The dark side of AI

For all the good that machine learning can accomplish in cybersecurity, it's important to remember that the technology is also accessible to bad actors.

While writers and futurists dream up nightmarish scenarios of artificial intelligence turning on its creators and exterminating mankind like Terminators and Cylons – heck, Stephen Hawking and Elon Musk have warned AI is dangerous – the more pressing concern today is that machines can be intentionally programmed to abet cybercriminal operations.

Could we one day see the benevolent AIs of the world matching wits with malicious machines, with the fate of our IT systems at stake? Here's what experts had to say…

Derek Manky, global security strategist, Fortinet

“In the future we will have attacker/defender AI scenarios play out. At first, they will employ simple mechanics. Later, they will play out intricate scenarios with millions of data points to analyze and action. However, at the end of the day – there is only one output, a compromise or not.”

“In the coming year we expect to see malware designed with adaptive, success-based learning to improve the success and efficacy of attacks. This new generation of malware will be situation-aware, meaning that it will understand the environment it is in and make calculated decisions about what to do next. In many ways, it will begin to behave like a human attacker: performing reconnaissance, identifying targets, choosing methods of attack, and intelligently evading detection.”

“Autonomous malware operates much like branch prediction technology, which is designed to guess which branch of a decision tree a transaction will take before it is executed… [This] malware, as with intelligent defensive solutions, are guided by the collection and analysis of offensive intelligence, such as types of devices deployed in a network segment, traffic flow, applications being used, transaction details, time of day transactions occur, etc.”

“We will also see the growth of cross-platform autonomous malware designed to operate on and between a variety of mobile devices. These cross-platform tools, or “transformers,” include a variety of exploit and payload tools that can operate across different environments. This new variant of autonomous malware includes a learning component that gathers offensive intelligence about where it has been deployed, including the platform on which it has been loaded, then selects, assembles, and executes an attack against its target using the appropriate payload.”

Ryan Permeh, founder and chief cyber scientist, Cylance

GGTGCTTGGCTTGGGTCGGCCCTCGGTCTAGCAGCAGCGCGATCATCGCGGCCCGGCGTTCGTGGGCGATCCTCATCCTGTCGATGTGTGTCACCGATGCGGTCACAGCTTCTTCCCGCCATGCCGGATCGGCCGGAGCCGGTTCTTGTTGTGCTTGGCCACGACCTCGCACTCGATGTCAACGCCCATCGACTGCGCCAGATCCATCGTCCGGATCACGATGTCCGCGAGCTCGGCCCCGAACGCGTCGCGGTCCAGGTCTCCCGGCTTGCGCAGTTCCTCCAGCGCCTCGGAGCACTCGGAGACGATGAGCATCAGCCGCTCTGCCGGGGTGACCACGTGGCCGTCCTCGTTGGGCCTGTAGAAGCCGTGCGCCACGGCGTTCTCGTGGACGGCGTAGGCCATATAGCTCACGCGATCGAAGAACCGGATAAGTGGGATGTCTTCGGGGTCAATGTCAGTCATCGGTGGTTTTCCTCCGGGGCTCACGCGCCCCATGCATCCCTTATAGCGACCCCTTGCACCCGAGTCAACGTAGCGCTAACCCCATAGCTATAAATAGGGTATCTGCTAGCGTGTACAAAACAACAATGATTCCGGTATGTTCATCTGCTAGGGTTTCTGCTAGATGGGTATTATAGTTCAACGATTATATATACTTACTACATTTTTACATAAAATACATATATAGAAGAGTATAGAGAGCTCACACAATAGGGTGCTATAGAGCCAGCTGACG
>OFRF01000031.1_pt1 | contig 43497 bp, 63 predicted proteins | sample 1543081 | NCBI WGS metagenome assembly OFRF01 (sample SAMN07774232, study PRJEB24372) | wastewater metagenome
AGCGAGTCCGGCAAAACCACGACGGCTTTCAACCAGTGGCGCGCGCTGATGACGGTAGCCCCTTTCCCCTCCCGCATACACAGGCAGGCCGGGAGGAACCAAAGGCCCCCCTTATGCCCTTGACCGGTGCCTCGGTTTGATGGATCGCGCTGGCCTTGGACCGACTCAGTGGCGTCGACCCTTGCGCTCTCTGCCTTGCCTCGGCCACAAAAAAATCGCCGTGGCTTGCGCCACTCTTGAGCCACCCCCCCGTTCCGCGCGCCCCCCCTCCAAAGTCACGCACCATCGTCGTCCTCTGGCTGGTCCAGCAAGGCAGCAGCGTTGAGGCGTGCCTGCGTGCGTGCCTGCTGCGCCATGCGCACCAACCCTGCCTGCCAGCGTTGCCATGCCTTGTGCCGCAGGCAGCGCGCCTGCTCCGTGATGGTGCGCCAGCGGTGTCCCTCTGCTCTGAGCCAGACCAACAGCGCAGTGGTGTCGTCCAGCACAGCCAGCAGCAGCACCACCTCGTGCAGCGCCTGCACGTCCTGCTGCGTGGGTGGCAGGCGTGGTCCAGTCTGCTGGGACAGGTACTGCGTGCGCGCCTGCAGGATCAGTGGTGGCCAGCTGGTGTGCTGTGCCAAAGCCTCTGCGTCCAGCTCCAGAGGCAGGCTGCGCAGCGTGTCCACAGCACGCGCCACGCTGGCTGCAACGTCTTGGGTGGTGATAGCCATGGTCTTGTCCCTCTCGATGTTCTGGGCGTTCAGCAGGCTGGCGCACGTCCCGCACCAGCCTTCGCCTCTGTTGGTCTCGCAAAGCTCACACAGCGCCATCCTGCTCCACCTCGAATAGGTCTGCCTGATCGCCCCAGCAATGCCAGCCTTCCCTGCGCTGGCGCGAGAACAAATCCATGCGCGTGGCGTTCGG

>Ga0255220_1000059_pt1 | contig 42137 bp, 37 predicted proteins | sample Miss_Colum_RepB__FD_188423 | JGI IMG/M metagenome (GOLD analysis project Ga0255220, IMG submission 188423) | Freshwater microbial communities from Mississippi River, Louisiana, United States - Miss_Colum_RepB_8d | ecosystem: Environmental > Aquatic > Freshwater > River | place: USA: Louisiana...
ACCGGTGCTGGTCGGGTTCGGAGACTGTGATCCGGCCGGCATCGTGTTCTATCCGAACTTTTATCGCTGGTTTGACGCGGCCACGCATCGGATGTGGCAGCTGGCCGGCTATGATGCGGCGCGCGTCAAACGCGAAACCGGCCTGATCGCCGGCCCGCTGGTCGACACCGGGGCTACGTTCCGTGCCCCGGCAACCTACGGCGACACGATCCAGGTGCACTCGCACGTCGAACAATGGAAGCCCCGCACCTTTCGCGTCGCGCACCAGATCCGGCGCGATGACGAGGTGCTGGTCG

“Bad guys will use AI… not just to create new types of attacks, but to find the limits in existing defensive approaches… Having information on the limits of a defender's defense is useful to an attacker, even if it isn't an automatic break of the defenses.”

Justin Fier, director of cyber intelligence and analysis, Darktrace

“I think we're going to start to see in the next probably 12- 18 months… AI moving into the other side. You're already starting to see polymorphic malware that [infects a] network and then changes itself, or…automatically deletes itself and disappears. So in its simplest form it's already there.”

“Where I think it could potentially head is where it actually sits dormant on a system and learns the user and then finds the most opportune time to take an action.”

Diana Kelley, global executive security adviser, IBM

“Malware is getting very, very situationally aware. There's some malware for example… that can get onto the system and figure out, ‘Is there AV on here? Is there other malware on here, shut it down so they're the only malware. Or even, ‘Oh look, I've landed on a point-of-sale system rather than on a server, so I'm just going to shut down all of my functions that would work on a regular server and just have my ram scraper going cause that's what I want on the point of sale.”

Staffan Truve, co-founder and CTO of Recorded Future

Truve said that AI will be used to automatically craft effective spear-phishing emails that contain victims' personal information, leveraging powerful data resources and natural-language generation capabilities to sound convincing.

“I'm sure it will be…very hard to identify phishing emails in the future.”

Additionally, “We'll definitely be seeing AI that can analyze code and figure out ways to find vulnerabilities.”

“It's going to be an arms race between the good and bad guys… The good side is a bit ahead right now and mostly I think the reason for that is that the bad guys are successful enough with old methods… You can find enough targets that are who unsophisticated enough to be vulnerable to current technologies.”

Bradley Barth

As director of multimedia content strategy at CyberRisk Alliance, Bradley Barth develops content for online conferences, webcasts, podcasts video/multimedia projects — often serving as moderator or host. For nearly six years, he wrote and reported for SC Media as deputy editor and, before that, senior reporter. He was previously a program executive with the tech-focused PR firm Voxus. Past journalistic experience includes stints as business editor at Executive Technology, a staff writer at New York Sportscene and a freelance journalist covering travel and entertainment. In his spare time, Bradley also writes screenplays.

Get daily email updates

SC Media's daily must-read of the most current and pressing daily news

By clicking the Subscribe button below, you agree to SC Media Terms and Conditions and Privacy Policy.